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Thursday, October 10, 2013

The Insanity of Paul

R.C. Sproul is perhaps best known for his book on the Holiness of God. It is, without a doubt, an exceptional teaching. Regardless of what you may or may not think of the man, I highly recommend the book, the teaching series, the audio -- any way you can get it. Included in that subject is a discussion about "the insanity of Luther", where some have suggested that Martin Luther, rather than being a Reformer, was, instead, insane. Sproul argues to the contrary that Luther's clear understanding of the Holiness of God (I don't put a capital "H" in that without reason) made him appear crazy to those who don't get it.

I would like to suggest that Luther wasn't alone. I would like to suggest that another key player in Christendom was also "insane". That is, while he exhibited many characteristics that might be labeled as "crazy" today, he actually had such a good grasp of God's truth that our failure to understand Paul is an indication not of Paul's insanity, but of our shortfall of God's truth.

Why would I say that Paul was "insane"? Well, consider this:
For it has been granted to you that for the sake of Christ you should not only believe in Him but also suffer for His sake (Phil 1:29).
Get that? Paul is telling the Philippians, "Good news, guys! Not only is it a gift that you believe, but you are also being gifted with the chance to suffer!! Woohoo!" "Ummm, Paul, in what sense is that good news? How is that a gift?

And this:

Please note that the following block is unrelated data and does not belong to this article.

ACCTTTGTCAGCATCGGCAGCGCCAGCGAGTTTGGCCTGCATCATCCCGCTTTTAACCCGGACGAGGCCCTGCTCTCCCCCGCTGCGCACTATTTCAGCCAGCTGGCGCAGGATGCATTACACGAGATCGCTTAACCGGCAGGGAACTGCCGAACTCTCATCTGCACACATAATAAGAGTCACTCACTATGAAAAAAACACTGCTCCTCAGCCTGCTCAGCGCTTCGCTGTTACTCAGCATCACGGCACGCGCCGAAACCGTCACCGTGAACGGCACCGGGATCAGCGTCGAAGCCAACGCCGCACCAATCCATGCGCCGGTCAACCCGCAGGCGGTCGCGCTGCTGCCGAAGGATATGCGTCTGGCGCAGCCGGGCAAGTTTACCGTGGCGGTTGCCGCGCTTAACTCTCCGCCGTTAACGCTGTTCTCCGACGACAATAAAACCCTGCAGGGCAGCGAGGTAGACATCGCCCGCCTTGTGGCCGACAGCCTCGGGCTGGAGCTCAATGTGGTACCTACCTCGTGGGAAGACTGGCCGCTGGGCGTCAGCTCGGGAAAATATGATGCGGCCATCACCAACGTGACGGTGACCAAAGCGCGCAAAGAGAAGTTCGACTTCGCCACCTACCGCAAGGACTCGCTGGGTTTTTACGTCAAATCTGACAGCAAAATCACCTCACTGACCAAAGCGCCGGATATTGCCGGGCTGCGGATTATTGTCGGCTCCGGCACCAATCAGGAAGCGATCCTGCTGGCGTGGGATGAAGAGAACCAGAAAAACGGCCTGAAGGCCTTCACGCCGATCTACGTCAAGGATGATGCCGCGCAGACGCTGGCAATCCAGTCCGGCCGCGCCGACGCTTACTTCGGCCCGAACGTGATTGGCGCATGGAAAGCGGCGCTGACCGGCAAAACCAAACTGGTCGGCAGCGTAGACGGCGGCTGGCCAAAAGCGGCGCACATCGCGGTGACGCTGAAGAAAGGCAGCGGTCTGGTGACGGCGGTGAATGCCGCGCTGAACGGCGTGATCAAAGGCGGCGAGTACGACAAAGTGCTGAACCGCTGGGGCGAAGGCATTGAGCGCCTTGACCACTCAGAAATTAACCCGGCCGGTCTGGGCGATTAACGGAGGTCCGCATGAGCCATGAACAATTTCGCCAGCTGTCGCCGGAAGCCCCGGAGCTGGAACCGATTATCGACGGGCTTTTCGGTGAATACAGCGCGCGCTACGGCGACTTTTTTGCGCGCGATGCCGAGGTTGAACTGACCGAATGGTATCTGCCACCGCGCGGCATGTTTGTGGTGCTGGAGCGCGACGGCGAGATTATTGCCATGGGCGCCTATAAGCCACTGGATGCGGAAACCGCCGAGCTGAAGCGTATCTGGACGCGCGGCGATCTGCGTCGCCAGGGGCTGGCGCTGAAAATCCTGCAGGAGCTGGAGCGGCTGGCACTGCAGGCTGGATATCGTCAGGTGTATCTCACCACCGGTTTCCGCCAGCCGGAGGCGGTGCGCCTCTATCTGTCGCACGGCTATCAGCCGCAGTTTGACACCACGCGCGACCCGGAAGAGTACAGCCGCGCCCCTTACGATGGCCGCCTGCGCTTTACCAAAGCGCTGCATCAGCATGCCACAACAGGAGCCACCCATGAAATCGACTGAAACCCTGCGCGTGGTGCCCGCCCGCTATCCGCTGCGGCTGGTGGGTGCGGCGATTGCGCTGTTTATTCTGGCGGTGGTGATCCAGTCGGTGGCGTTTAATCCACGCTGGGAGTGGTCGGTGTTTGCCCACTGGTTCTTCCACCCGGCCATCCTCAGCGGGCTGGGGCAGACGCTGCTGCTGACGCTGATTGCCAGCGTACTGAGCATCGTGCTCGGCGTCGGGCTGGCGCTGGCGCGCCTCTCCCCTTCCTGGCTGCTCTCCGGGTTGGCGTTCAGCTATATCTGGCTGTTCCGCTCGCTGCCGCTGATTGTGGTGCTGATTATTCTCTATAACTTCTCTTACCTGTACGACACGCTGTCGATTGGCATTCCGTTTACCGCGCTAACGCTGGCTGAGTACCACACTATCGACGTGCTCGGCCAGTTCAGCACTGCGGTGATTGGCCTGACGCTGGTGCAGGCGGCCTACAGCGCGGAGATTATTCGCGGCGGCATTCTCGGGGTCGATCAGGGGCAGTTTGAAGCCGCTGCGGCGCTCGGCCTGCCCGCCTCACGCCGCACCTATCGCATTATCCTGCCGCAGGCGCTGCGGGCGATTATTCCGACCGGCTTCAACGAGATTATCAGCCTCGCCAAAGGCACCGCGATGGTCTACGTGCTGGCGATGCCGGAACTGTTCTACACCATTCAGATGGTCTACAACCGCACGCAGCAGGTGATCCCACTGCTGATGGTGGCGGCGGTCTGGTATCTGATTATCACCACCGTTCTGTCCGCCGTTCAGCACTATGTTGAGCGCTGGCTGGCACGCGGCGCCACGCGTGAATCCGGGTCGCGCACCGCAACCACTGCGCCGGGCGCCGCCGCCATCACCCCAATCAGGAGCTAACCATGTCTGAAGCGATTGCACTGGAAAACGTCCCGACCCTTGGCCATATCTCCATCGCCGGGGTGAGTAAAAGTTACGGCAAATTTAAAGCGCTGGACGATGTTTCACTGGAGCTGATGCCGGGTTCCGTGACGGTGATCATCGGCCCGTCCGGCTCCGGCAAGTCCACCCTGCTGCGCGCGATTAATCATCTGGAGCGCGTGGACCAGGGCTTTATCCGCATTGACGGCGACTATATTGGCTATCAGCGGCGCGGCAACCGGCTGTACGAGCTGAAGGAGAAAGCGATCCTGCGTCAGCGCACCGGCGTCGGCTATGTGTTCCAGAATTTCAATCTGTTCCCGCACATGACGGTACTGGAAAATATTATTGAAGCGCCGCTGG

I count everything as loss because of the surpassing worth of knowing Christ Jesus my Lord. For His sake I have suffered the loss of all things and count them as rubbish, in order that I may gain Christ (Phil 3:8).
"Really, Paul? You consider your heritage, your health, your family and friends as loss? You even listed your zeal for God and your righteousness. Rubbish?" (Keep in mind that he actually called it "dung.")

And this:
We who are strong have an obligation to bear with the failings of the weak, and not to please ourselves. Let each of us please his neighbor for his good, to build him up. For Christ did not please himself, but as it is written, "The reproaches of those who reproached you fell on me" (Rom 15:1-3).
"Oh, now, Paul, be real. 'Not to please ourselves'? How is that even reasonable?" It doesn't help, you see, if you read over in Philippians, "In humility count others more significant than yourselves" (Phil 2:3).

So you see, this kind of stuff is an easy way to label Paul a loon. Embrace suffering as a gift. Count all we have here as dung. Don't seek to please yourself, but consider everyone else as more significant than yourself. Everyone knows that's all just crazy talk.

It's insane indeed ... unless it's true. If Paul is right in his view, then he isn't crazy in his positions. If it is true that we are to set our minds on the things above and not on the things of earth (Col 3:2), then our entire orientation may change. If the primary problem we face is being more concerned about Man's interests than God's interests, isn't Paul actually more reasonable than our popular perceptions? If it is indeed a reality that we are, in everything we do, to glorify God (1 Cor 10:31), then it begins to make sense that Paul may be right. But consider this: If Paul is right, then doesn't that make the popular view insane? If Paul is correct in placing all emphasis on God and His glory, isn't it irrational to concern ourselves with our own glory and our own comfort and our own pleasure? Uh oh, we may have a problem here to consider.

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